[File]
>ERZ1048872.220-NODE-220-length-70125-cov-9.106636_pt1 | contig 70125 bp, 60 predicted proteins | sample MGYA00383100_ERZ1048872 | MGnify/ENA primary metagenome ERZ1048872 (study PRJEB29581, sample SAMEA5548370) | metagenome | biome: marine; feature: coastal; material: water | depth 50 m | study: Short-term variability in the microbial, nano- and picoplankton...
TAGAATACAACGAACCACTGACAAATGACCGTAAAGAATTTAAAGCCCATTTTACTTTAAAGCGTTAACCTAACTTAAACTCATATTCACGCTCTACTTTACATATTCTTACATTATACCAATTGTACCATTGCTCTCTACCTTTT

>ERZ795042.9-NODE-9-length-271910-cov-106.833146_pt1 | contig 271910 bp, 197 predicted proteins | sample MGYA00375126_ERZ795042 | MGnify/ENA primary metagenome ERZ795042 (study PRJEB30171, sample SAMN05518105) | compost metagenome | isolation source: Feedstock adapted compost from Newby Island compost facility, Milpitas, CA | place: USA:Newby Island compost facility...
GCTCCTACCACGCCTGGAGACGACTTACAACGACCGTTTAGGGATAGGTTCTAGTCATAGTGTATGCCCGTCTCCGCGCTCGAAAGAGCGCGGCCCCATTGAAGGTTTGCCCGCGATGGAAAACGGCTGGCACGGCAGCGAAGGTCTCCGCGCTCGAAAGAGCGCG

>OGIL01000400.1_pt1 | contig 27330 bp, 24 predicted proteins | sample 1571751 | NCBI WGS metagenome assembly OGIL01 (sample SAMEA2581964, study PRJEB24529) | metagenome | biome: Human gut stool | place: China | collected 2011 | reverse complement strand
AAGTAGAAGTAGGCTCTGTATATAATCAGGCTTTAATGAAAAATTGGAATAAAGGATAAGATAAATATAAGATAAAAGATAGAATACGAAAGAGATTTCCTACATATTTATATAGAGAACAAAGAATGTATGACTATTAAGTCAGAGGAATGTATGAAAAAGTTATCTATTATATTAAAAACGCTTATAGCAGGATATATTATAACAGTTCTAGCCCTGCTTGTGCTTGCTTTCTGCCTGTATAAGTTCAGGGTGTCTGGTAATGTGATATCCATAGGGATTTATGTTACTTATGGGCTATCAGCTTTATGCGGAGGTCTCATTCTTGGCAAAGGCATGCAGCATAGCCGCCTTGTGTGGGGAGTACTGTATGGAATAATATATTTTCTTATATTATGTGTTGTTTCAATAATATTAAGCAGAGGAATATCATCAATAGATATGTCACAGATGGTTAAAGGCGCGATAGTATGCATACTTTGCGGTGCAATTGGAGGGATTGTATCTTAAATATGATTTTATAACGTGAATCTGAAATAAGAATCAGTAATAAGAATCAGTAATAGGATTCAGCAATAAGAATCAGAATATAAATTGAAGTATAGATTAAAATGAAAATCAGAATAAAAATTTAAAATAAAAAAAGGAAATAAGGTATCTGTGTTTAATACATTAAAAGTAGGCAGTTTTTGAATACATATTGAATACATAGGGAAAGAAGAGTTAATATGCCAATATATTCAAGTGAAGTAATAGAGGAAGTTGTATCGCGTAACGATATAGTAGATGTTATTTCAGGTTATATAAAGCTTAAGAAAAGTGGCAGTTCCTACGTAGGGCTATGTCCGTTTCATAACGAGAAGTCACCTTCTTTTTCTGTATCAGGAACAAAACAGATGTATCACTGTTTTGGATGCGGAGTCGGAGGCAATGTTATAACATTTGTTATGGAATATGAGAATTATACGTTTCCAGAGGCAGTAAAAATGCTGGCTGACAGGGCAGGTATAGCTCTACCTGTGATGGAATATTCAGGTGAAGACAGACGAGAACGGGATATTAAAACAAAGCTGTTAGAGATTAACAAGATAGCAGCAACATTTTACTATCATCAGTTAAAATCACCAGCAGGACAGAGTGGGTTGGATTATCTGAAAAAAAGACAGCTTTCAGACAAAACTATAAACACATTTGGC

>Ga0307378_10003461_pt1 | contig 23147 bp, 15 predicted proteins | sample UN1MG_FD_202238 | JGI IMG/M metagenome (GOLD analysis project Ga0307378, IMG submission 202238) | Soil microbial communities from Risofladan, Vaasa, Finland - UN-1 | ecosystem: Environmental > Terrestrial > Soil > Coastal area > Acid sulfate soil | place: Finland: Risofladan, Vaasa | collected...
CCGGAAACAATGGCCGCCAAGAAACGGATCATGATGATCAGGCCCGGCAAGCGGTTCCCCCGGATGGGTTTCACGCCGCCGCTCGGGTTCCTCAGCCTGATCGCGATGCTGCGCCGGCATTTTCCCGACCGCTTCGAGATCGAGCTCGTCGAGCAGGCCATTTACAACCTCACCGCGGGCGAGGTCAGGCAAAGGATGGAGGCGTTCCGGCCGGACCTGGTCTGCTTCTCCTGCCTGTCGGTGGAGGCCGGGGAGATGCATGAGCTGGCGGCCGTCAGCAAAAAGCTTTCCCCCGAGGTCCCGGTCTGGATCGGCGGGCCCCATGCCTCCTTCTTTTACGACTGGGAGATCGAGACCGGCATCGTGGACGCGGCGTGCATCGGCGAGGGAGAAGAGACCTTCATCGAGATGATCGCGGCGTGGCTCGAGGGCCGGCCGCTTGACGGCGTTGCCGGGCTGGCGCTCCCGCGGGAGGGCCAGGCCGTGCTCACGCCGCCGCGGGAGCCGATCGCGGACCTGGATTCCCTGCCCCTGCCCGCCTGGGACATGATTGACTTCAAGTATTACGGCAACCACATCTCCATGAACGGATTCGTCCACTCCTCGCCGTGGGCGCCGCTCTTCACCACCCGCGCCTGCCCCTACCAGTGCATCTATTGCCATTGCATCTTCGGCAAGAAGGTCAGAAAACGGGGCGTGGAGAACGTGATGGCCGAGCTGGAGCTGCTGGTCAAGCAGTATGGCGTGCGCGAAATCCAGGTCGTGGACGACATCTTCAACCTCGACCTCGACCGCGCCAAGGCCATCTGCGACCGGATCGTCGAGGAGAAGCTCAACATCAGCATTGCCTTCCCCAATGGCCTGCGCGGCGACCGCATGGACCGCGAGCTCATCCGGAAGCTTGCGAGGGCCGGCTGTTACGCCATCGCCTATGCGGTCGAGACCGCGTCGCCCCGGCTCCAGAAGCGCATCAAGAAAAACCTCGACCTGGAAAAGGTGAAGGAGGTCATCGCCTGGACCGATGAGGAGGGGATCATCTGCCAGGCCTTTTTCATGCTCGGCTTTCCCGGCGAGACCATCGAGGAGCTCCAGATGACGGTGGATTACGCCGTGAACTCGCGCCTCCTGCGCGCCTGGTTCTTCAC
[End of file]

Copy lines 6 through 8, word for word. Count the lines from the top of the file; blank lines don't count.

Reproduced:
AAGTAGAAGTAGGCTCTGTATATAATCAGGCTTTAATGAAAAATTGGAATAAAGGATAAGATAAATATAAGATAAAAGATAGAATACGAAAGAGATTTCCTACATATTTATATAGAGAACAAAGAATGTATGACTATTAAGTCAGAGGAATGTATGAAAAAGTTATCTATTATATTAAAAACGCTTATAGCAGGATATATTATAACAGTTCTAGCCCTGCTTGTGCTTGCTTTCTGCCTGTATAAGTTCAGGGTGTCTGGTAATGTGATATCCATAGGGATTTATGTTACTTATGGGCTATCAGCTTTATGCGGAGGTCTCATTCTTGGCAAAGGCATGCAGCATAGCCGCCTTGTGTGGGGAGTACTGTATGGAATAATATATTTTCTTATATTATGTGTTGTTTCAATAATATTAAGCAGAGGAATATCATCAATAGATATGTCACAGATGGTTAAAGGCGCGATAGTATGCATACTTTGCGGTGCAATTGGAGGGATTGTATCTTAAATATGATTTTATAACGTGAATCTGAAATAAGAATCAGTAATAAGAATCAGTAATAGGATTCAGCAATAAGAATCAGAATATAAATTGAAGTATAGATTAAAATGAAAATCAGAATAAAAATTTAAAATAAAAAAAGGAAATAAGGTATCTGTGTTTAATACATTAAAAGTAGGCAGTTTTTGAATACATATTGAATACATAGGGAAAGAAGAGTTAATATGCCAATATATTCAAGTGAAGTAATAGAGGAAGTTGTATCGCGTAACGATATAGTAGATGTTATTTCAGGTTATATAAAGCTTAAGAAAAGTGGCAGTTCCTACGTAGGGCTATGTCCGTTTCATAACGAGAAGTCACCTTCTTTTTCTGTATCAGGAACAAAACAGATGTATCACTGTTTTGGATGCGGAGTCGGAGGCAATGTTATAACATTTGTTATGGAATATGAGAATTATACGTTTCCAGAGGCAGTAAAAATGCTGGCTGACAGGGCAGGTATAGCTCTACCTGTGATGGAATATTCAGGTGAAGACAGACGAGAACGGGATATTAAAACAAAGCTGTTAGAGATTAACAAGATAGCAGCAACATTTTACTATCATCAGTTAAAATCACCAGCAGGACAGAGTGGGTTGGATTATCTGAAAAAAAGACAGCTTTCAGACAAAACTATAAACACATTTGGC

>Ga0307378_10003461_pt1 | contig 23147 bp, 15 predicted proteins | sample UN1MG_FD_202238 | JGI IMG/M metagenome (GOLD analysis project Ga0307378, IMG submission 202238) | Soil microbial communities from Risofladan, Vaasa, Finland - UN-1 | ecosystem: Environmental > Terrestrial > Soil > Coastal area > Acid sulfate soil | place: Finland: Risofladan, Vaasa | collected...
CCGGAAACAATGGCCGCCAAGAAACGGATCATGATGATCAGGCCCGGCAAGCGGTTCCCCCGGATGGGTTTCACGCCGCCGCTCGGGTTCCTCAGCCTGATCGCGATGCTGCGCCGGCATTTTCCCGACCGCTTCGAGATCGAGCTCGTCGAGCAGGCCATTTACAACCTCACCGCGGGCGAGGTCAGGCAAAGGATGGAGGCGTTCCGGCCGGACCTGGTCTGCTTCTCCTGCCTGTCGGTGGAGGCCGGGGAGATGCATGAGCTGGCGGCCGTCAGCAAAAAGCTTTCCCCCGAGGTCCCGGTCTGGATCGGCGGGCCCCATGCCTCCTTCTTTTACGACTGGGAGATCGAGACCGGCATCGTGGACGCGGCGTGCATCGGCGAGGGAGAAGAGACCTTCATCGAGATGATCGCGGCGTGGCTCGAGGGCCGGCCGCTTGACGGCGTTGCCGGGCTGGCGCTCCCGCGGGAGGGCCAGGCCGTGCTCACGCCGCCGCGGGAGCCGATCGCGGACCTGGATTCCCTGCCCCTGCCCGCCTGGGACATGATTGACTTCAAGTATTACGGCAACCACATCTCCATGAACGGATTCGTCCACTCCTCGCCGTGGGCGCCGCTCTTCACCACCCGCGCCTGCCCCTACCAGTGCATCTATTGCCATTGCATCTTCGGCAAGAAGGTCAGAAAACGGGGCGTGGAGAACGTGATGGCCGAGCTGGAGCTGCTGGTCAAGCAGTATGGCGTGCGCGAAATCCAGGTCGTGGACGACATCTTCAACCTCGACCTCGACCGCGCCAAGGCCATCTGCGACCGGATCGTCGAGGAGAAGCTCAACATCAGCATTGCCTTCCCCAATGGCCTGCGCGGCGACCGCATGGACCGCGAGCTCATCCGGAAGCTTGCGAGGGCCGGCTGTTACGCCATCGCCTATGCGGTCGAGACCGCGTCGCCCCGGCTCCAGAAGCGCATCAAGAAAAACCTCGACCTGGAAAAGGTGAAGGAGGTCATCGCCTGGACCGATGAGGAGGGGATCATCTGCCAGGCCTTTTTCATGCTCGGCTTTCCCGGCGAGACCATCGAGGAGCTCCAGATGACGGTGGATTACGCCGTGAACTCGCGCCTCCTGCGCGCCTGGTTCTTCAC